Home > Church, Law > Where is the Sabbath in the Early Church? (Part 3)

Where is the Sabbath in the Early Church? (Part 3)

by Jon English Lee

*This post is the latest in a series looking at the Sabbath. Previous posts include: Where is the Sabbath in the Early Church? (Part 2), Where is the Sabbath in the Early Church? (Part 1), Ecclesiological Implications of the Sabbath (Part 2), Ecclesiological Implications of the Sabbath (part 1), Sabbath Typology and Eschatological Rest, Paul and the Sabbath, Jesus and the Sabbath, The Sabbath and the Decalogue in the OT, a look at God’s Rest as Prescriptive, an examination of the Sabbath as a Creation Ordinance.

Continuing our series on the Sabbath, this post will look at the thought of the early church father Justin Martyr to see what he thought concerning the Sabbath/Lord’s Day debate.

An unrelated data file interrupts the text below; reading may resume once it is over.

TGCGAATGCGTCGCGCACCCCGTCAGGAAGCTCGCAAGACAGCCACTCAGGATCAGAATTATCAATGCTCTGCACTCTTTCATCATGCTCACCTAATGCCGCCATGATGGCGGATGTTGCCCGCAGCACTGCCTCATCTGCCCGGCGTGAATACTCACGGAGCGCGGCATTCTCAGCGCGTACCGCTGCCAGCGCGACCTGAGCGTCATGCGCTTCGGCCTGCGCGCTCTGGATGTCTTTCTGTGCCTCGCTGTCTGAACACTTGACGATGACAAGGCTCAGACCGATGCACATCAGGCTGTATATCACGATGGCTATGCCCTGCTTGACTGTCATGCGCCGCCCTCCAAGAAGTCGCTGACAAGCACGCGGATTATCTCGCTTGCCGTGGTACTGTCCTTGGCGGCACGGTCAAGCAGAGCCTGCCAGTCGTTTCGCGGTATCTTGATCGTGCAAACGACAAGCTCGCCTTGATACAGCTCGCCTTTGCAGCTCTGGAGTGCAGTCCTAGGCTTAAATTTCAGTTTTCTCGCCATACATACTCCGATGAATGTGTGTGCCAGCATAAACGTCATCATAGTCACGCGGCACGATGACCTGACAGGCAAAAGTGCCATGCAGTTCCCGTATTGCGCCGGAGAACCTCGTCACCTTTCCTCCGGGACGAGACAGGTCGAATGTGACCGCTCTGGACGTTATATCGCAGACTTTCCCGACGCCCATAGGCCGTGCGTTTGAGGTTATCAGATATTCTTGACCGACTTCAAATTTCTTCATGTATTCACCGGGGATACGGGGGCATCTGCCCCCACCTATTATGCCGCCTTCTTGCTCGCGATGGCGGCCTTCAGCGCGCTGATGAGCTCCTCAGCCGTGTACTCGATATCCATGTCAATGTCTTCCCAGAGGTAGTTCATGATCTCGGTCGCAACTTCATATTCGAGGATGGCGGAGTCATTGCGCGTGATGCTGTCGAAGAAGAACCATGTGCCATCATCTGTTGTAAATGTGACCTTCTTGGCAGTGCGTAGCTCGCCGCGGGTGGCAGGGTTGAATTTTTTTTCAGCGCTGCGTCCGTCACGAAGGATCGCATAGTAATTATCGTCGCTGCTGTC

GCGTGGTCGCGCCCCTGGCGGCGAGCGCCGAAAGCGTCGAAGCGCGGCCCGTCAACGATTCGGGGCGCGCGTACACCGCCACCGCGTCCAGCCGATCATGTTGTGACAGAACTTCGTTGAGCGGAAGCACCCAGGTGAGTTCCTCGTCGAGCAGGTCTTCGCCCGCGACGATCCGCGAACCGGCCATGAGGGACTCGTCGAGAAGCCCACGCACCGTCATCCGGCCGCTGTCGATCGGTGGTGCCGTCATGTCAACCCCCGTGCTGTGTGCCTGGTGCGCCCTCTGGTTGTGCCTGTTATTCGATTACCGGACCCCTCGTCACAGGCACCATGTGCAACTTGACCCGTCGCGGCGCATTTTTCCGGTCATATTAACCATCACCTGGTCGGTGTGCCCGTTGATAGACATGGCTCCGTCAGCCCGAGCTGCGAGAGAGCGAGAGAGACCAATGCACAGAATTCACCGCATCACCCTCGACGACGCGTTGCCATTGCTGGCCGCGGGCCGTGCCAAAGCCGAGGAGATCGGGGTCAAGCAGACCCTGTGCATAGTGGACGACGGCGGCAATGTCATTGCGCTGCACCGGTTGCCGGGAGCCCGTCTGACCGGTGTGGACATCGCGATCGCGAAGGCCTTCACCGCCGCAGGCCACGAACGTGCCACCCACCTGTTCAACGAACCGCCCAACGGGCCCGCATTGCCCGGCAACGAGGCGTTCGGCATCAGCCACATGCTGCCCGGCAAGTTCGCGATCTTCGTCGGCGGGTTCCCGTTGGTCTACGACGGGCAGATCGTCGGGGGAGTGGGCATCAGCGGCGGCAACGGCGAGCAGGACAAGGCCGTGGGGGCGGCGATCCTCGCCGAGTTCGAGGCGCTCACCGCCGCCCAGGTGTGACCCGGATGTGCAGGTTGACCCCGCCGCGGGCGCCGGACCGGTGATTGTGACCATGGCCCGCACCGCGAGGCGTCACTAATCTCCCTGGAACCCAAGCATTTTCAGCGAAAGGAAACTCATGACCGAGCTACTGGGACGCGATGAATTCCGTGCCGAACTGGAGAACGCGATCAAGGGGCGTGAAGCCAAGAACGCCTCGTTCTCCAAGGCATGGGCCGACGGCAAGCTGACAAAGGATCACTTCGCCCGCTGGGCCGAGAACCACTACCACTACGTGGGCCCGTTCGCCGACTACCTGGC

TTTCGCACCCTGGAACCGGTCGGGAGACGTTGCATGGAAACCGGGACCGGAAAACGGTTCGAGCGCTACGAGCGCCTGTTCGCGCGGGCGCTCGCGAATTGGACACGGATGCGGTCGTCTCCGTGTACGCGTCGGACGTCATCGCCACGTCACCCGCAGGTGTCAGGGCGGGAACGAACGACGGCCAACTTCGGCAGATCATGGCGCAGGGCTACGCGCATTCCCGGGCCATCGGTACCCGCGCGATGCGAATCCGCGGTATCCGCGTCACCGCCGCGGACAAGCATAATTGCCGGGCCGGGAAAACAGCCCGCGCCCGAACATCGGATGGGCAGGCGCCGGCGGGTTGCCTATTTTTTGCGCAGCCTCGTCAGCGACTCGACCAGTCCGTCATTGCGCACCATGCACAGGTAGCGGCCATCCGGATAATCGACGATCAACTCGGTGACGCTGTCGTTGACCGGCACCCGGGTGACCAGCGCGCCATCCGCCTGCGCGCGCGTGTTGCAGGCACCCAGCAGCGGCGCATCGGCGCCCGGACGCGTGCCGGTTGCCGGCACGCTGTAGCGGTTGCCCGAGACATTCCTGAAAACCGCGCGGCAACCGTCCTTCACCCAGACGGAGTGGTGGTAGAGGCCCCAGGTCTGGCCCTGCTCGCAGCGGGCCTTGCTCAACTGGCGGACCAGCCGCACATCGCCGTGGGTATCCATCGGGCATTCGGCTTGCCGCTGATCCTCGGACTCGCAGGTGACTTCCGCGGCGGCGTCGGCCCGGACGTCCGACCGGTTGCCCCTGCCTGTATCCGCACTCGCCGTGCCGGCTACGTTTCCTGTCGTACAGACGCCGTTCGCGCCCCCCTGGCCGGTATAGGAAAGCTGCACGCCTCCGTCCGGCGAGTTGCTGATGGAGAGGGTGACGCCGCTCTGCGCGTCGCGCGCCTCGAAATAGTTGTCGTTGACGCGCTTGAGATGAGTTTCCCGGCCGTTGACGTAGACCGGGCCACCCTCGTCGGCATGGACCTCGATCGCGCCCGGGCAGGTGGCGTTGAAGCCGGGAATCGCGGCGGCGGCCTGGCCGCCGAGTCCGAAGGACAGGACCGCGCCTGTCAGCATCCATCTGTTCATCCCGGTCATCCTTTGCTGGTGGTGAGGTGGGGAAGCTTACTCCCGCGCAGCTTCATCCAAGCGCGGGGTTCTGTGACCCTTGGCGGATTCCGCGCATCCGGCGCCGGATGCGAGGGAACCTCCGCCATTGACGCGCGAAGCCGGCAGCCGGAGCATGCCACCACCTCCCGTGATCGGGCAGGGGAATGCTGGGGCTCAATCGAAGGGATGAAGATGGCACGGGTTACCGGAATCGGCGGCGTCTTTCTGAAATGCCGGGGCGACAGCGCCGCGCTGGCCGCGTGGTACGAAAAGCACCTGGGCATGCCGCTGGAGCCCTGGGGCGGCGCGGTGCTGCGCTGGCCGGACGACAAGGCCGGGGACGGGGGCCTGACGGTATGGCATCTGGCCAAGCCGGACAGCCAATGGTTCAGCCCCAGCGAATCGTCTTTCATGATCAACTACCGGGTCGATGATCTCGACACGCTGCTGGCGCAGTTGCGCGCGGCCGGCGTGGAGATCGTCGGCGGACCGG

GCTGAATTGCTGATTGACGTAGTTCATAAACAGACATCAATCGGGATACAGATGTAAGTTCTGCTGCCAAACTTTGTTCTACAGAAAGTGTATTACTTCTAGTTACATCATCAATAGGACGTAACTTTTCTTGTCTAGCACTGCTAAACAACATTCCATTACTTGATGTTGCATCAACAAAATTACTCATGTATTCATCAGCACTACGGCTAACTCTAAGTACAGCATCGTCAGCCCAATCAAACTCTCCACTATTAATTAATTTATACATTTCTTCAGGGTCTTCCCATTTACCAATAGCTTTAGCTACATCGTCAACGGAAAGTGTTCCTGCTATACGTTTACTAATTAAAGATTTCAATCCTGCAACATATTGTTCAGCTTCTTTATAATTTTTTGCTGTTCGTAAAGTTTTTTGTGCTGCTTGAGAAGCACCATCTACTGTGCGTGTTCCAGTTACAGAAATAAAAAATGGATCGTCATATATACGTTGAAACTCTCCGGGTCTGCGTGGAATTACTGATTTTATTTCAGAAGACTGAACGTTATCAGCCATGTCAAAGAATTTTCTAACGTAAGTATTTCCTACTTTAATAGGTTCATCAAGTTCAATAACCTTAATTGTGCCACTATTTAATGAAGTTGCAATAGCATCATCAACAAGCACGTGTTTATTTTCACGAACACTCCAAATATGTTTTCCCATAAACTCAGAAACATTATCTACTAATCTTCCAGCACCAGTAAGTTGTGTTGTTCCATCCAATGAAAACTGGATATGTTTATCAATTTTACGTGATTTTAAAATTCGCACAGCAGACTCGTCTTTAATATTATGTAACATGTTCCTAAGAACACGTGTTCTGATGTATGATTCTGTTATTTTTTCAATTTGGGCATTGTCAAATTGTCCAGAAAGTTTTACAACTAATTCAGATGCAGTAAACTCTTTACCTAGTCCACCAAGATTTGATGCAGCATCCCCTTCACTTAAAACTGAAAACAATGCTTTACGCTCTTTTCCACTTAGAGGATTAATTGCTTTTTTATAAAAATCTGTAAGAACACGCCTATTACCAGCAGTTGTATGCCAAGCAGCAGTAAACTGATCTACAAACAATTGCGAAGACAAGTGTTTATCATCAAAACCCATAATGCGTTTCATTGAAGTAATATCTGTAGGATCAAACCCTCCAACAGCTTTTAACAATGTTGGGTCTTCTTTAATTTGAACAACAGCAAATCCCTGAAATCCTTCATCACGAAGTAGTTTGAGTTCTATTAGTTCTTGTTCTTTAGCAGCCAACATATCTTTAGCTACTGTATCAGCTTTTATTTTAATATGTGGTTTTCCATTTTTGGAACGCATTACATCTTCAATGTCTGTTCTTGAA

Justin Martyr

Justin was a second-century writer and itinerant evangelist, but he is most well known as an apologist. He has also been called “a ‘philosopher’ at least since the time of Tertullian.”[1] Justin wrote often against “all enemies of truth, Jews, Gentiles, and heretics.” Sadly, Justin was beheaded in Rome between 163 and 168 AD along with six other Christians.[2]

Two of Justin’s texts will be examined here. The first, Apology, was a defense of the Christian faith against persecution. It was addressed to Emperor….

 

 

 

Read the entire article here.

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